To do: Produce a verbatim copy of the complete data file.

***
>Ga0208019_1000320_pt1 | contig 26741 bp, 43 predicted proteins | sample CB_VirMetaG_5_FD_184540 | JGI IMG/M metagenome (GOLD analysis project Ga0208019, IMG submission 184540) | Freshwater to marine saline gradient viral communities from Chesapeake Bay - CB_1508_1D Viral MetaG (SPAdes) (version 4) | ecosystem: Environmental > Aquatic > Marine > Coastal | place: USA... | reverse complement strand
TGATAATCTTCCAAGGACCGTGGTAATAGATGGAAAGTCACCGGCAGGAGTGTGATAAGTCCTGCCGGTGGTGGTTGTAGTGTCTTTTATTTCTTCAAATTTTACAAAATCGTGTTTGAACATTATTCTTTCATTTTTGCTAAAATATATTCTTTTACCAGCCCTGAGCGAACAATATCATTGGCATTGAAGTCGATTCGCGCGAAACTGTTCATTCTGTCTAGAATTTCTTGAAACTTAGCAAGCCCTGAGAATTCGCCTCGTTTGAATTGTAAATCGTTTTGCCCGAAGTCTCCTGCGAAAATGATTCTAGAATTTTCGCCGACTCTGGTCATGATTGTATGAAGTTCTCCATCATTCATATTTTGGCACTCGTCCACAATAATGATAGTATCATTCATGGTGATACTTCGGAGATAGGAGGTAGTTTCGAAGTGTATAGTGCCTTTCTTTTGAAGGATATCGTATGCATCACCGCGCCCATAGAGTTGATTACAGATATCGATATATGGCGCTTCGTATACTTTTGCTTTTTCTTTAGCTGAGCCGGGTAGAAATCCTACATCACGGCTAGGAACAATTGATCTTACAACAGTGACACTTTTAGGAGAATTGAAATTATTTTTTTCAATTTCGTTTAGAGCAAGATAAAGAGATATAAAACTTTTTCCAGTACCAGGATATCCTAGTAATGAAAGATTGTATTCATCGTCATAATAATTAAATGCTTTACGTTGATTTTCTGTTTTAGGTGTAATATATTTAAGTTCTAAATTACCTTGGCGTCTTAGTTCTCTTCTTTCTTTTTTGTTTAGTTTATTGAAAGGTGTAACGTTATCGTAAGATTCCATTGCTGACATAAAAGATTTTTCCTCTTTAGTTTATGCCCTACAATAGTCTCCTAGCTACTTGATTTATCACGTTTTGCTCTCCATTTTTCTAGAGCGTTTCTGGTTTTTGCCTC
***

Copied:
>Ga0208019_1000320_pt1 | contig 26741 bp, 43 predicted proteins | sample CB_VirMetaG_5_FD_184540 | JGI IMG/M metagenome (GOLD analysis project Ga0208019, IMG submission 184540) | Freshwater to marine saline gradient viral communities from Chesapeake Bay - CB_1508_1D Viral MetaG (SPAdes) (version 4) | ecosystem: Environmental > Aquatic > Marine > Coastal | place: USA... | reverse complement strand
TGATAATCTTCCAAGGACCGTGGTAATAGATGGAAAGTCACCGGCAGGAGTGTGATAAGTCCTGCCGGTGGTGGTTGTAGTGTCTTTTATTTCTTCAAATTTTACAAAATCGTGTTTGAACATTATTCTTTCATTTTTGCTAAAATATATTCTTTTACCAGCCCTGAGCGAACAATATCATTGGCATTGAAGTCGATTCGCGCGAAACTGTTCATTCTGTCTAGAATTTCTTGAAACTTAGCAAGCCCTGAGAATTCGCCTCGTTTGAATTGTAAATCGTTTTGCCCGAAGTCTCCTGCGAAAATGATTCTAGAATTTTCGCCGACTCTGGTCATGATTGTATGAAGTTCTCCATCATTCATATTTTGGCACTCGTCCACAATAATGATAGTATCATTCATGGTGATACTTCGGAGATAGGAGGTAGTTTCGAAGTGTATAGTGCCTTTCTTTTGAAGGATATCGTATGCATCACCGCGCCCATAGAGTTGATTACAGATATCGATATATGGCGCTTCGTATACTTTTGCTTTTTCTTTAGCTGAGCCGGGTAGAAATCCTACATCACGGCTAGGAACAATTGATCTTACAACAGTGACACTTTTAGGAGAATTGAAATTATTTTTTTCAATTTCGTTTAGAGCAAGATAAAGAGATATAAAACTTTTTCCAGTACCAGGATATCCTAGTAATGAAAGATTGTATTCATCGTCATAATAATTAAATGCTTTACGTTGATTTTCTGTTTTAGGTGTAATATATTTAAGTTCTAAATTACCTTGGCGTCTTAGTTCTCTTCTTTCTTTTTTGTTTAGTTTATTGAAAGGTGTAACGTTATCGTAAGATTCCATTGCTGACATAAAAGATTTTTCCTCTTTAGTTTATGCCCTACAATAGTCTCCTAGCTACTTGATTTATCACGTTTTGCTCTCCATTTTTCTAGAGCGTTTCTGGTTTTTGCCTC